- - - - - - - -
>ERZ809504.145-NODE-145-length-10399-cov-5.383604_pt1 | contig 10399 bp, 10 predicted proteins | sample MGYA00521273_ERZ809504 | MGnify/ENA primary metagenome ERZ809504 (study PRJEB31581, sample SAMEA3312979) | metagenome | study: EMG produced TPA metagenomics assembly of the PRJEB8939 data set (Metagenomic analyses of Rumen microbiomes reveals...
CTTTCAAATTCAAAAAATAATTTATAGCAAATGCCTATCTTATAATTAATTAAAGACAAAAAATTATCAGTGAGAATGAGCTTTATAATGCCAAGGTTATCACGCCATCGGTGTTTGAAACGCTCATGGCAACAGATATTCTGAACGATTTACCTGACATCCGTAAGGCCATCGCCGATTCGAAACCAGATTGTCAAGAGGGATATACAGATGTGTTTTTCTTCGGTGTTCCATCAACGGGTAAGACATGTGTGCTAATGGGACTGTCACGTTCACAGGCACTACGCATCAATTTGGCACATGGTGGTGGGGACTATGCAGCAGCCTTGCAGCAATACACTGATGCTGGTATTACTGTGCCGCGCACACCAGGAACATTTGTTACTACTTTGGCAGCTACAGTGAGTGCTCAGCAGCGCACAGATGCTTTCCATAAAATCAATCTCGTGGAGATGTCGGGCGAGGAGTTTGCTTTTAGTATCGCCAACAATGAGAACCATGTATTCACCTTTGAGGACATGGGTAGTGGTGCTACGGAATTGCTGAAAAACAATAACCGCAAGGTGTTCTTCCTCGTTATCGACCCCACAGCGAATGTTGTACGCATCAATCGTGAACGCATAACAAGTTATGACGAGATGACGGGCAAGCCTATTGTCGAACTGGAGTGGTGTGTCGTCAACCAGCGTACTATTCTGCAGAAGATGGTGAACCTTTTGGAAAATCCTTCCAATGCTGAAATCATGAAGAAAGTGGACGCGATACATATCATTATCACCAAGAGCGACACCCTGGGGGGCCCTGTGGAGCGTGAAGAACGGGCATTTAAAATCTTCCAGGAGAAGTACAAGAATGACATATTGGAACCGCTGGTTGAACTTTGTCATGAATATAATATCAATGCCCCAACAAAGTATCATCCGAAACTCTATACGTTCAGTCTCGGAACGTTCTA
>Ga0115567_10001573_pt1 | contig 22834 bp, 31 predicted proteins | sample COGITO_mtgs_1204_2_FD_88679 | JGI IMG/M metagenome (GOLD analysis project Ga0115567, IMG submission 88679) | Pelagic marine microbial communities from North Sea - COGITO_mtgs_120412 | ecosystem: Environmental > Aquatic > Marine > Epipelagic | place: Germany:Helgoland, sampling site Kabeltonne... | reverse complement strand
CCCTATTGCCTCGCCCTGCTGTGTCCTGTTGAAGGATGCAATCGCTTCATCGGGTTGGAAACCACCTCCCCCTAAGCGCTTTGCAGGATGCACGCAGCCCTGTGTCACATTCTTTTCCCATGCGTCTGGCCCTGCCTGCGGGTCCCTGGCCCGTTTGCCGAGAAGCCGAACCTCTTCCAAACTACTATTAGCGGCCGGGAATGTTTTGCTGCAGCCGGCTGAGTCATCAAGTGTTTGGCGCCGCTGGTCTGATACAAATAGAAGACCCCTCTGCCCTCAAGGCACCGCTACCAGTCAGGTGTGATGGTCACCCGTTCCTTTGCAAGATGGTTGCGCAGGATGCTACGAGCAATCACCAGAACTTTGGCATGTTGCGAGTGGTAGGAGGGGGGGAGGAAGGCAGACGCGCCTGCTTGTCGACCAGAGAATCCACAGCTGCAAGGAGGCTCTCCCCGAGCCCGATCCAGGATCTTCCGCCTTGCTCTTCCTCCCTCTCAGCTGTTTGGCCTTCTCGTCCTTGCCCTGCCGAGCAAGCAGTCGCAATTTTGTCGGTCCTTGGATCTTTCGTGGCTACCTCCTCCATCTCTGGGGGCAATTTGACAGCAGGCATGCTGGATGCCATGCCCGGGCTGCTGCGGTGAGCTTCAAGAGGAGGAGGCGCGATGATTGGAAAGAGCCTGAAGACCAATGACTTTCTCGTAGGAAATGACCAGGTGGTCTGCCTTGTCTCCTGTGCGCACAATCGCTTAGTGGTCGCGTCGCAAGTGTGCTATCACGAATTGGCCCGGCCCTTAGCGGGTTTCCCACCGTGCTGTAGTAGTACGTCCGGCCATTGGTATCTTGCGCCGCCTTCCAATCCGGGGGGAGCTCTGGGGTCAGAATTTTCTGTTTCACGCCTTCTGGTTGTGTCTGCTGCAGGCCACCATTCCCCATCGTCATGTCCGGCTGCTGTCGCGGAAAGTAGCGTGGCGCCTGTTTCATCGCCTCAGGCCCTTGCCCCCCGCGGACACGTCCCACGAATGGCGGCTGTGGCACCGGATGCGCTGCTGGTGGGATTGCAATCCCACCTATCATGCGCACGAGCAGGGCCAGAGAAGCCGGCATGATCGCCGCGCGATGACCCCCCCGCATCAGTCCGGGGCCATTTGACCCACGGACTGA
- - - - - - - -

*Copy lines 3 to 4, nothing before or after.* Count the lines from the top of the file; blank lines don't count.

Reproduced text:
>Ga0115567_10001573_pt1 | contig 22834 bp, 31 predicted proteins | sample COGITO_mtgs_1204_2_FD_88679 | JGI IMG/M metagenome (GOLD analysis project Ga0115567, IMG submission 88679) | Pelagic marine microbial communities from North Sea - COGITO_mtgs_120412 | ecosystem: Environmental > Aquatic > Marine > Epipelagic | place: Germany:Helgoland, sampling site Kabeltonne... | reverse complement strand
CCCTATTGCCTCGCCCTGCTGTGTCCTGTTGAAGGATGCAATCGCTTCATCGGGTTGGAAACCACCTCCCCCTAAGCGCTTTGCAGGATGCACGCAGCCCTGTGTCACATTCTTTTCCCATGCGTCTGGCCCTGCCTGCGGGTCCCTGGCCCGTTTGCCGAGAAGCCGAACCTCTTCCAAACTACTATTAGCGGCCGGGAATGTTTTGCTGCAGCCGGCTGAGTCATCAAGTGTTTGGCGCCGCTGGTCTGATACAAATAGAAGACCCCTCTGCCCTCAAGGCACCGCTACCAGTCAGGTGTGATGGTCACCCGTTCCTTTGCAAGATGGTTGCGCAGGATGCTACGAGCAATCACCAGAACTTTGGCATGTTGCGAGTGGTAGGAGGGGGGGAGGAAGGCAGACGCGCCTGCTTGTCGACCAGAGAATCCACAGCTGCAAGGAGGCTCTCCCCGAGCCCGATCCAGGATCTTCCGCCTTGCTCTTCCTCCCTCTCAGCTGTTTGGCCTTCTCGTCCTTGCCCTGCCGAGCAAGCAGTCGCAATTTTGTCGGTCCTTGGATCTTTCGTGGCTACCTCCTCCATCTCTGGGGGCAATTTGACAGCAGGCATGCTGGATGCCATGCCCGGGCTGCTGCGGTGAGCTTCAAGAGGAGGAGGCGCGATGATTGGAAAGAGCCTGAAGACCAATGACTTTCTCGTAGGAAATGACCAGGTGGTCTGCCTTGTCTCCTGTGCGCACAATCGCTTAGTGGTCGCGTCGCAAGTGTGCTATCACGAATTGGCCCGGCCCTTAGCGGGTTTCCCACCGTGCTGTAGTAGTACGTCCGGCCATTGGTATCTTGCGCCGCCTTCCAATCCGGGGGGAGCTCTGGGGTCAGAATTTTCTGTTTCACGCCTTCTGGTTGTGTCTGCTGCAGGCCACCATTCCCCATCGTCATGTCCGGCTGCTGTCGCGGAAAGTAGCGTGGCGCCTGTTTCATCGCCTCAGGCCCTTGCCCCCCGCGGACACGTCCCACGAATGGCGGCTGTGGCACCGGATGCGCTGCTGGTGGGATTGCAATCCCACCTATCATGCGCACGAGCAGGGCCAGAGAAGCCGGCATGATCGCCGCGCGATGACCCCCCCGCATCAGTCCGGGGCCATTTGACCCACGGACTGA